When her divorce was finalised, Maggie started seeing more of Councillor Alf Roberts. They got on well when Alf's estranged wife Phyllis died, Alf cooled the relationship to Maggie's disappointment. They had an on-off relationship until 1974, and were sufficiently close that when Alf was chosen as the new Mayor of Weatherfield he asked Maggie to be his Mayoress, although Maggie turned him down as she was scared of letting him down. Nevertheless, they kept seeing each other, and Alf eventually proposed. Again, Maggie said no, as he wasn't very romantic despite his dependability.By 1973, Maggie was keen for a change. She considered enlarging the shop by was talked out of it by Councillor Len Fairclough, who told her it would be a waste of money as there was a possibility the street would be demolished. Maggie later met reformed alcoholic Ron Cooke and was impressed he had stayed off drink for two years. He almost immediately proposed to her and promised her a new life in Zaire. They married in July, with Maggie seizing the opportunity for a fresh start in a new country. She retained ownership of the shop, with Gordon returning to Weatherfield to manage it after her departure, later renting the shop out to the Hopkins family.
Later in 1974, Megan Hopkins found Gordon's birth certificate behind a sideboard in the shop accommodation, but the mother's name was not Maggie's, but Betty's. The Hopkinses were going to blackmail Betty, but Maggie returned to Weatherfield so he would hear the truth from her in person. Maggie warned off the Hopkinses and returned to Zaire, leaving Weatherfield for the last time.
1975-2012: Later yearsEdit
The Hopkins family left the Street in 1975 after their offer for the Corner Shop was declined. Gordon returned in 1976 to finally sell the shop to Renee Bradshaw on Maggie's behalf. Maggie was rarely mentioned after her last departure from the Street and much of her later life abroad is unknown. By 2003, she was a widow, still living in Zaire, now the war torn democratic Republic of Congo. In 2012, when her sister Betty passed away, Maggie wasn't present at the funeral, nor was her absence referred to although a photograph of her was present in the living room of Betty's house.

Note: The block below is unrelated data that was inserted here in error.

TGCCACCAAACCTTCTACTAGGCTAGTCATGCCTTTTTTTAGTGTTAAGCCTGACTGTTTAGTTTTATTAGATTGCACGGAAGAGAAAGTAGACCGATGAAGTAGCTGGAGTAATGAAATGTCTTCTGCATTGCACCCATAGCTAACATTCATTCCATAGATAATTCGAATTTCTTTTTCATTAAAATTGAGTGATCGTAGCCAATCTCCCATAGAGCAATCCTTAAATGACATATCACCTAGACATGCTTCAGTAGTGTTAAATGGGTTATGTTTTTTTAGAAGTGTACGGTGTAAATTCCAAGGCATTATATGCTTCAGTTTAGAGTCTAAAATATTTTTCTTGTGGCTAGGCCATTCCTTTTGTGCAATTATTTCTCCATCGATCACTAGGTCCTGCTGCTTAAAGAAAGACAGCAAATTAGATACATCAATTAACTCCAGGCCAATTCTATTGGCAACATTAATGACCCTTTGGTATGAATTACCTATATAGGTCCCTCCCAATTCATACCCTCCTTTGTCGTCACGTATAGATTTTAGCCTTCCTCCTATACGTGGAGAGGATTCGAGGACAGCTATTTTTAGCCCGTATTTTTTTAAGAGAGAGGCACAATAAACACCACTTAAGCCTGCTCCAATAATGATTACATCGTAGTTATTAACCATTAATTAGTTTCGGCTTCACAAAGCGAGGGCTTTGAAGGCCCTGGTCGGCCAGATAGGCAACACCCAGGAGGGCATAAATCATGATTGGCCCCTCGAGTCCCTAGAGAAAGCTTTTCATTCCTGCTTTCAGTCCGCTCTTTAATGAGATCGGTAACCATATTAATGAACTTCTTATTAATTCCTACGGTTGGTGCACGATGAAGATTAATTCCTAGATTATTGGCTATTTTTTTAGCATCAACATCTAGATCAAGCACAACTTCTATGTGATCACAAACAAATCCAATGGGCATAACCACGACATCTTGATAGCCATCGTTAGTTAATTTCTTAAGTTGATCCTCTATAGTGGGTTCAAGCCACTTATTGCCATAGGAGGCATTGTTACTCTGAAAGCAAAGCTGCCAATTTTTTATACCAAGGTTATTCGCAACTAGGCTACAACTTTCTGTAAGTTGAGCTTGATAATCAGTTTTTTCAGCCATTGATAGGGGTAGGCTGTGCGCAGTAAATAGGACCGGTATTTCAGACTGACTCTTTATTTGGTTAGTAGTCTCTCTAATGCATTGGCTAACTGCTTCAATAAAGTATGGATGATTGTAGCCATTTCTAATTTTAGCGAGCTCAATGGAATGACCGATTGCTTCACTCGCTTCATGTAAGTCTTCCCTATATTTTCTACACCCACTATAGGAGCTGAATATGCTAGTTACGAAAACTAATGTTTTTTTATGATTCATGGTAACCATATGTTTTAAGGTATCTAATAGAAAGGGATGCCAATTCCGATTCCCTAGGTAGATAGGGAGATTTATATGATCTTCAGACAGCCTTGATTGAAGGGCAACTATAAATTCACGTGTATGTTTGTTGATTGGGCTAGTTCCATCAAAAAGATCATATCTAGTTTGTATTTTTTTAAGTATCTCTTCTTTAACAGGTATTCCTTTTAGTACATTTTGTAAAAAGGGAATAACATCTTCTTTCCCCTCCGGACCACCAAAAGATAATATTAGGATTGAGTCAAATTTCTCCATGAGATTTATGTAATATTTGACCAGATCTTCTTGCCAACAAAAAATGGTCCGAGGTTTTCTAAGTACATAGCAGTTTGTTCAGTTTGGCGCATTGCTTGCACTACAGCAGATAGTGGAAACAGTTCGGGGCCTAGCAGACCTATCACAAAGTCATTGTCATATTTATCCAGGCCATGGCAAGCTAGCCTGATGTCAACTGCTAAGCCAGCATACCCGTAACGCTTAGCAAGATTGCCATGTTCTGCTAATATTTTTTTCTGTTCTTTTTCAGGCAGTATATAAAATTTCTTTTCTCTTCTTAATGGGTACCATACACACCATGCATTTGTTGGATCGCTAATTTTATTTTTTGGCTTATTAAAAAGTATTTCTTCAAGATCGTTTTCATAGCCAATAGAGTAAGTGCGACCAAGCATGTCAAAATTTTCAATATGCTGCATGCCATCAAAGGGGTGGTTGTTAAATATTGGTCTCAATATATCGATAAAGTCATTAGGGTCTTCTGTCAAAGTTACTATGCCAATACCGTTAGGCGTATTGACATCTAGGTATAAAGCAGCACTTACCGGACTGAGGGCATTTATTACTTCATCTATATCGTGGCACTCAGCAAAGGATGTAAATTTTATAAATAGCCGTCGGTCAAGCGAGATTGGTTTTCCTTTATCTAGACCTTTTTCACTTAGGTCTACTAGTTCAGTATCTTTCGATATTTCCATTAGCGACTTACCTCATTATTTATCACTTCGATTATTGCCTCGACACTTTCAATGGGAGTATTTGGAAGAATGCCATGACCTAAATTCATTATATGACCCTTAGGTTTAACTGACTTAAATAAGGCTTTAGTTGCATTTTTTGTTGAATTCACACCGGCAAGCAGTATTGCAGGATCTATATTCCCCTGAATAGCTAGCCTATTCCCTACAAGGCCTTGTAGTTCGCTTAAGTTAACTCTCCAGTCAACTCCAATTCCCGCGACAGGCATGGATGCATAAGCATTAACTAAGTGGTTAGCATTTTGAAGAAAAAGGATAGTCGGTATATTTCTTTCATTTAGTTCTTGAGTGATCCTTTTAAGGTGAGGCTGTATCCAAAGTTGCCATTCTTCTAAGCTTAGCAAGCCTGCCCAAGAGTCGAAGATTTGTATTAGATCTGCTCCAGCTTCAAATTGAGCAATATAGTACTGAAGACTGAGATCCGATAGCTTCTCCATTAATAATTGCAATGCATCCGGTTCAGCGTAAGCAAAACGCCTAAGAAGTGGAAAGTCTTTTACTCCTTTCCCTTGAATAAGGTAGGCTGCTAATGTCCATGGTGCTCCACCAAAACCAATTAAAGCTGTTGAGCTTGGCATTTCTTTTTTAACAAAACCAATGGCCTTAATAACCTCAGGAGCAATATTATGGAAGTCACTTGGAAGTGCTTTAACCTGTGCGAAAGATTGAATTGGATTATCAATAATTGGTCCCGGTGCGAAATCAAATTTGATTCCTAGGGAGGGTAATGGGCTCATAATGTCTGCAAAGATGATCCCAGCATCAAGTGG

Maggie was a popular member of the community. She was friendly, hard working, selfless and reliable. Maggie was fiercely devoted to her family and always tried to be there for them. She often put her families wishes above her own, a particular example occurring in 1969 when she put her dislike towards Lucille Hewitt to one side and let Gordon marry her if he wanted. Maggie was also generous and thoughtful towards the community and allowed credit in the shop in November 1969 after the coach crash due to many residents being unable to work due to their injuries. Despite her friendly nature Maggie was a very lonely person with her husband and "son" leaving Weatherfield in the space of a year. Maggie told Emily Nugent in 1970 that she envied her never been married as she had no memories to miss.
Family and friendsEdit
Maggie was close to her sister Betty, as exemplified by her taking on Betty's son Gordon and raising him as her own son. As the older sister, Betty looked out for Maggie and often stepped in to help her in a crisis, but Maggie found that Betty's "help" usually consisted of making decisions for her, even though Maggie was a strong-willed woman and always knew what she wanted. Whenever Betty dumped herself on Maggie, Maggie made it a priority to get rid of her, fearing that she would take over without realising it. Examples include Betty trying to matchmake between Maggie and Len Fairclough in 1969, even though they just wanted to be friends, and Maggie looking after Betty upon Cyril Turpin's death in 1974, whereupon Maggie tried to persuade her to return to work at the Rovers, instead of the shop where she would be in Maggie's way.